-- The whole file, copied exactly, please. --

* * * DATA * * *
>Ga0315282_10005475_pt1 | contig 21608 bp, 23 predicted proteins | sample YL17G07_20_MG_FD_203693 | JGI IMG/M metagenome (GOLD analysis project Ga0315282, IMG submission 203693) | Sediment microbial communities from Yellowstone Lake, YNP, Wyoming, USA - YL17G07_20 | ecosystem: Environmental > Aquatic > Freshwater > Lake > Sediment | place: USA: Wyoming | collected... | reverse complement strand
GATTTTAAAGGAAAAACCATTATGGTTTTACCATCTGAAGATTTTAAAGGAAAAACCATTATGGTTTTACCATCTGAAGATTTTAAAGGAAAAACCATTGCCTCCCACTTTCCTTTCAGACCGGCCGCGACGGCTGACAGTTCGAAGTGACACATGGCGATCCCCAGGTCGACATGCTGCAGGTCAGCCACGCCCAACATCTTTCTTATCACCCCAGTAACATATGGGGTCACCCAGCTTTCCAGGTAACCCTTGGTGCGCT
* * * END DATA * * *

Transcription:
>Ga0315282_10005475_pt1 | contig 21608 bp, 23 predicted proteins | sample YL17G07_20_MG_FD_203693 | JGI IMG/M metagenome (GOLD analysis project Ga0315282, IMG submission 203693) | Sediment microbial communities from Yellowstone Lake, YNP, Wyoming, USA - YL17G07_20 | ecosystem: Environmental > Aquatic > Freshwater > Lake > Sediment | place: USA: Wyoming | collected... | reverse complement strand
GATTTTAAAGGAAAAACCATTATGGTTTTACCATCTGAAGATTTTAAAGGAAAAACCATTATGGTTTTACCATCTGAAGATTTTAAAGGAAAAACCATTGCCTCCCACTTTCCTTTCAGACCGGCCGCGACGGCTGACAGTTCGAAGTGACACATGGCGATCCCCAGGTCGACATGCTGCAGGTCAGCCACGCCCAACATCTTTCTTATCACCCCAGTAACATATGGGGTCACCCAGCTTTCCAGGTAACCCTTGGTGCGCT